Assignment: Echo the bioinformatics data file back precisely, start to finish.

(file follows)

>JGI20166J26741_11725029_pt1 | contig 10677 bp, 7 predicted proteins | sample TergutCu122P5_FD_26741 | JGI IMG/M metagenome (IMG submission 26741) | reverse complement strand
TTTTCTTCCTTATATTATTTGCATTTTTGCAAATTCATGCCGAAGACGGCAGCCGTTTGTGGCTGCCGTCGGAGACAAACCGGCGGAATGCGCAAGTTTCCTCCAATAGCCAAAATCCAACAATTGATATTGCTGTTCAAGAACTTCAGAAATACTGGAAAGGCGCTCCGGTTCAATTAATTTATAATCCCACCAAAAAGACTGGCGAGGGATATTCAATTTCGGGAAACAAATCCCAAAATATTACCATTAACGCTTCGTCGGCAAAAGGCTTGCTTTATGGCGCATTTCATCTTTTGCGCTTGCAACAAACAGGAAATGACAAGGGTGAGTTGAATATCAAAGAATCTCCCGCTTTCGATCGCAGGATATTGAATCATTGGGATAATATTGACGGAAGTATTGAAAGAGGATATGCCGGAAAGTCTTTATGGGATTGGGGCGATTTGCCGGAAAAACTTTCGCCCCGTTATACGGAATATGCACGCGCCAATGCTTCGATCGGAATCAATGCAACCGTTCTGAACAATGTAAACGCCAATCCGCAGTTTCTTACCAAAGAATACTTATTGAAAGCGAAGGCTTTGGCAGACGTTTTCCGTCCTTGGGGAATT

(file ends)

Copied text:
>JGI20166J26741_11725029_pt1 | contig 10677 bp, 7 predicted proteins | sample TergutCu122P5_FD_26741 | JGI IMG/M metagenome (IMG submission 26741) | reverse complement strand
TTTTCTTCCTTATATTATTTGCATTTTTGCAAATTCATGCCGAAGACGGCAGCCGTTTGTGGCTGCCGTCGGAGACAAACCGGCGGAATGCGCAAGTTTCCTCCAATAGCCAAAATCCAACAATTGATATTGCTGTTCAAGAACTTCAGAAATACTGGAAAGGCGCTCCGGTTCAATTAATTTATAATCCCACCAAAAAGACTGGCGAGGGATATTCAATTTCGGGAAACAAATCCCAAAATATTACCATTAACGCTTCGTCGGCAAAAGGCTTGCTTTATGGCGCATTTCATCTTTTGCGCTTGCAACAAACAGGAAATGACAAGGGTGAGTTGAATATCAAAGAATCTCCCGCTTTCGATCGCAGGATATTGAATCATTGGGATAATATTGACGGAAGTATTGAAAGAGGATATGCCGGAAAGTCTTTATGGGATTGGGGCGATTTGCCGGAAAAACTTTCGCCCCGTTATACGGAATATGCACGCGCCAATGCTTCGATCGGAATCAATGCAACCGTTCTGAACAATGTAAACGCCAATCCGCAGTTTCTTACCAAAGAATACTTATTGAAAGCGAAGGCTTTGGCAGACGTTTTCCGTCCTTGGGGAATT